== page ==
Clear as a bell: Window manufacturing and supply companies now offer an invisible way to keep you cool: by installing a transparent coating to windows that effectively blocks heat. Adding this type of treatment to your sunniest windows is a smart and easy way to save a few dollars on your energy bill.
Program and relax: If you have a programmable thermostat but haven't gotten around to figuring out how to use it, now's the time. Setting your thermostat to regulate the temperature of your house and maintaining an average temperature can save you a lot of money. Can't find the instructions? Most manufacturers provide free, downloadable guides via the Internet.
Block it out: Room-darkening blinds can reflect a great deal of sun and heat, so keep them closed during the morning and afternoon hours to keep things cool inside!
Friday, May 13 2011
Spring is here, and it's time to truly make your landscape shine! After all, one of the joys in owning your own home is attending to and personalizing your own yard! Since the focal point of most landscaping is the lawn (also one of the trickiest things to maintain), we are including a special list of tips and tricks to help you whip your lawn into perfect shape. Giving special attention to the lawn now will help to keep it healthy throughout the summer; we hope you find this list to be as helpful as we have!
Please remember that if you have any need for household advice or tips or would like to discuss any real estate questions Rolando is always available at 499-9234 or Kathy at 499-0246 or visit our Web site at: www.TheTrentiniTeam.com
FIVE WAYS TO ACHIEVE A GORGEOUS LAWN
· Water = Green: Water is one ingredient that your lawn cannot live without, so make sure that you've got a great routine in place for keeping the lawn damp. If you have a good sprinkler system installed, you're already a step ahead of the game! If not, make sure that you're reaching all areas of the lawn if watering by hand or by moveable sprinkler. Water in the evening or very early morning for best results, but don't overdo it!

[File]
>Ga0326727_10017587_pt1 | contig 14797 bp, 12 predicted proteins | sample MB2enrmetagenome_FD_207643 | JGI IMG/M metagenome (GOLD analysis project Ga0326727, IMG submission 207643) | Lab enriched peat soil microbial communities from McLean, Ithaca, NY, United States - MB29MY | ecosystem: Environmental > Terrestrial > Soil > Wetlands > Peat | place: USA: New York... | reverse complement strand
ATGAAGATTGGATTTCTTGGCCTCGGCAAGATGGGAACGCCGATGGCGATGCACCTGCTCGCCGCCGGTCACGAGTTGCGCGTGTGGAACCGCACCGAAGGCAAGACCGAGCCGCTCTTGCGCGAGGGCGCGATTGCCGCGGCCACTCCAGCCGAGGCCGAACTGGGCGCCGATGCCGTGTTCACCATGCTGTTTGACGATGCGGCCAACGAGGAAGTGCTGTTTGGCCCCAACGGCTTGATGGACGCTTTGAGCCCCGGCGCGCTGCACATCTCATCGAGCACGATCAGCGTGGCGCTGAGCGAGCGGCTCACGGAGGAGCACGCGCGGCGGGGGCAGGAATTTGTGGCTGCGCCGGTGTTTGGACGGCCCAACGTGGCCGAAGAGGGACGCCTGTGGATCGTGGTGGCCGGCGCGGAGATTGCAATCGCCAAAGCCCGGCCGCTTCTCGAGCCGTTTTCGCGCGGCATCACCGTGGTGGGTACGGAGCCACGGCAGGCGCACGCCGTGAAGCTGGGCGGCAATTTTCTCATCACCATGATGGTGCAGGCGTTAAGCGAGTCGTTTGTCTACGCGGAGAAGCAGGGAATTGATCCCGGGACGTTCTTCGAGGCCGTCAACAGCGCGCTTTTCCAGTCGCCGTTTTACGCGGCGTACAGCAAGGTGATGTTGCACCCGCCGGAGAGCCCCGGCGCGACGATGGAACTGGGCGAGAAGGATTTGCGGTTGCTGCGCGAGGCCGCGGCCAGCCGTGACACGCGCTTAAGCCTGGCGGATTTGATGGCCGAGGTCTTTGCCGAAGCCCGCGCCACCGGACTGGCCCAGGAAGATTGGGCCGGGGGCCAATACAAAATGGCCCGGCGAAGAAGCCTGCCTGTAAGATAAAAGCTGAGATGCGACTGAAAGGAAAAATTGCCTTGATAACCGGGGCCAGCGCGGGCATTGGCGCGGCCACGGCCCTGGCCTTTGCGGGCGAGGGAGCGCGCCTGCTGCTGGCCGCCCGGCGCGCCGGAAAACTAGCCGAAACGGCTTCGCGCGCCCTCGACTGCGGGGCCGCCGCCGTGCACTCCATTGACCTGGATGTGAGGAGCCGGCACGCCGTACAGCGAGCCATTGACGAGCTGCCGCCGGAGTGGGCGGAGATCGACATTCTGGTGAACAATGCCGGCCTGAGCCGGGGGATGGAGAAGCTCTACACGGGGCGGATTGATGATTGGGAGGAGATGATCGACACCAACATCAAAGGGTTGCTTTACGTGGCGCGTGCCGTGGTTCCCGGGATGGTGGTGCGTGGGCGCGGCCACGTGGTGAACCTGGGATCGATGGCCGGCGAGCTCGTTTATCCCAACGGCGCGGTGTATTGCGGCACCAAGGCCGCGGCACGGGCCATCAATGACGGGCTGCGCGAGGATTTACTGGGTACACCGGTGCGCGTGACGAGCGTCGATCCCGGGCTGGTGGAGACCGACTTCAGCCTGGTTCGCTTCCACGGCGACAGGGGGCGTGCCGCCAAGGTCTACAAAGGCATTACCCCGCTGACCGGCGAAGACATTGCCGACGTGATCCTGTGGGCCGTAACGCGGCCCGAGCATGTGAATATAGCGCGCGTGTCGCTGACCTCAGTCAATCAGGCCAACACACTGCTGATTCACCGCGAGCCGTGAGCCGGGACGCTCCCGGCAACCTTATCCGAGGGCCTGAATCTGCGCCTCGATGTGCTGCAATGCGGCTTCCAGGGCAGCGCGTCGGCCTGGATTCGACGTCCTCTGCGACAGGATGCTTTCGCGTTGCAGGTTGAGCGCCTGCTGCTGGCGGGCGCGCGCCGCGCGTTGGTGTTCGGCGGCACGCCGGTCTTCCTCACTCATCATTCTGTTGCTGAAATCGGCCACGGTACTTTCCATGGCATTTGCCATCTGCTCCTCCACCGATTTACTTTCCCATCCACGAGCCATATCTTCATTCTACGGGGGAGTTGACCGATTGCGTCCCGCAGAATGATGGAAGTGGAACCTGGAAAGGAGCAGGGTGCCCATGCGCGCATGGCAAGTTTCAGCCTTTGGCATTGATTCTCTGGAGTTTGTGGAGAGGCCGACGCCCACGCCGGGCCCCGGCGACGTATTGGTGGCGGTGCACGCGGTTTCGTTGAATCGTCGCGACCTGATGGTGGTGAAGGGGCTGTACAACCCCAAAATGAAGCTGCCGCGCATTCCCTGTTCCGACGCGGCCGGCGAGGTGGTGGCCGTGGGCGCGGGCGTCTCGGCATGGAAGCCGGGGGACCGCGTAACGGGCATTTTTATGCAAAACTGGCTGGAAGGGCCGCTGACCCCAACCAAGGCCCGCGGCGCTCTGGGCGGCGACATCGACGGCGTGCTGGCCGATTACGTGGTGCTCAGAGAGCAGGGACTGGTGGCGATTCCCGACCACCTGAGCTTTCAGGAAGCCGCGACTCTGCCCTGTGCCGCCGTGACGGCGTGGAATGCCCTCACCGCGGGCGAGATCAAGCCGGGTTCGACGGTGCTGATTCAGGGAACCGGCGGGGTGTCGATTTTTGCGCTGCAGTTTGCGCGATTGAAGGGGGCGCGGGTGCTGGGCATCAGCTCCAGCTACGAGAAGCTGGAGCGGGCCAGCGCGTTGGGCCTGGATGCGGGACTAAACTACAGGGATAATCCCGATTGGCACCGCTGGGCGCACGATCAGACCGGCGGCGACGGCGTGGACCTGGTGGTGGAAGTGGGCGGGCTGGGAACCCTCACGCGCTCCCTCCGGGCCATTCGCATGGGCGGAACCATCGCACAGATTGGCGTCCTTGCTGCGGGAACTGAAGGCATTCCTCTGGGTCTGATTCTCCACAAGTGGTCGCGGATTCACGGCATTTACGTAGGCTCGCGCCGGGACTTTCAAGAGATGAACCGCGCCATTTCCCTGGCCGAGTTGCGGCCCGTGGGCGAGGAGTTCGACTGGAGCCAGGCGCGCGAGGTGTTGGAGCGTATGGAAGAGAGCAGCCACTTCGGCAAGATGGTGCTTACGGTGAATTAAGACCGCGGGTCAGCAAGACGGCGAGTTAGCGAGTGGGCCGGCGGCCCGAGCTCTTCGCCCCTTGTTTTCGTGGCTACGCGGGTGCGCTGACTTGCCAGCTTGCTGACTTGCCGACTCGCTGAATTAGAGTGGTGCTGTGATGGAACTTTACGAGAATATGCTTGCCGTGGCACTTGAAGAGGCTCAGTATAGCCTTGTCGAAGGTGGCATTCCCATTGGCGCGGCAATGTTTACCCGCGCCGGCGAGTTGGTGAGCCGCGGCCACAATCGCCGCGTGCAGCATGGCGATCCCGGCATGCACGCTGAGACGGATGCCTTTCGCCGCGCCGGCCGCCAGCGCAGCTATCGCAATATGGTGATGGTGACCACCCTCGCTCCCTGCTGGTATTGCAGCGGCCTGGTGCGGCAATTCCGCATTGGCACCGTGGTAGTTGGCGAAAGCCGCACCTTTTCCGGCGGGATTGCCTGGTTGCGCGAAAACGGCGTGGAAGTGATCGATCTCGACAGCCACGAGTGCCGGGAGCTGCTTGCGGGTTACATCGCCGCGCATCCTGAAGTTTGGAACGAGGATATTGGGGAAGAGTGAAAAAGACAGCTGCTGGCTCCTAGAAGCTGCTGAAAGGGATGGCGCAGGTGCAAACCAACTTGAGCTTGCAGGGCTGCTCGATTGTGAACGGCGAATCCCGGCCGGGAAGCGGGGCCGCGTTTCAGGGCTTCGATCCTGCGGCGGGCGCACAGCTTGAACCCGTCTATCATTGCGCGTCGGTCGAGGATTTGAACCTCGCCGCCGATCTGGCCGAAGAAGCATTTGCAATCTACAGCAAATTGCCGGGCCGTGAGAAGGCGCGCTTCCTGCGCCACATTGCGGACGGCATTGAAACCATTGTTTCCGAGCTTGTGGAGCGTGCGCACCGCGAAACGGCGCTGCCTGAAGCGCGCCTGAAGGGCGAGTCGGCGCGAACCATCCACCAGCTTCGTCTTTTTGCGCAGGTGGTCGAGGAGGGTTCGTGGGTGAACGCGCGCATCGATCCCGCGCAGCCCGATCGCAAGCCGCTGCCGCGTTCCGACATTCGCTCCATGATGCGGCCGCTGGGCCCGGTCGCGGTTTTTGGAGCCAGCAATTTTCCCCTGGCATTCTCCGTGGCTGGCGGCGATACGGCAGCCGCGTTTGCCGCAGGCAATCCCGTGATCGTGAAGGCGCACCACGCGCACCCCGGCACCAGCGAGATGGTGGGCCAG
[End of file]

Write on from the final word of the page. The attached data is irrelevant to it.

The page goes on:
· Know how to mow: Make sure your lawn mower has sharp blades; mowing with dull blades can tear the grass, altering its healthy appearance. Also, the more often you mow, the healthier your grass will be! Mow the lawn at least once per week for optimal results.
· Fertilize and vitalize: Invest in a good fertilizer and use it regularly for the thickest, greenest grass. Ever wonder why the fairways and greens on a golf course manage to look beautiful throughout the year? Fertilizer is the key to the greens keeper's success. For the greenest grass possible, purchase a fertilizer with iron content.
· Weed it out: Weeds are an obvious eyesore when it comes to the care of your lawn, and you've probably noticed how quickly they can grow. With a good fertilizer program in place, you'll get a step ahead of weeds in no time. For the pesky, hardier plants, manage the growth with a little weed spray (or dig them out by hand for best results).
· Don't get bugged: Lawn pests are not just annoying: they are bad for the grass. If you're properly watering, fertilizing and mowing your lawn, but still have an insect or pest problem, try aerating the lawn; this should help to eliminate the little buggers!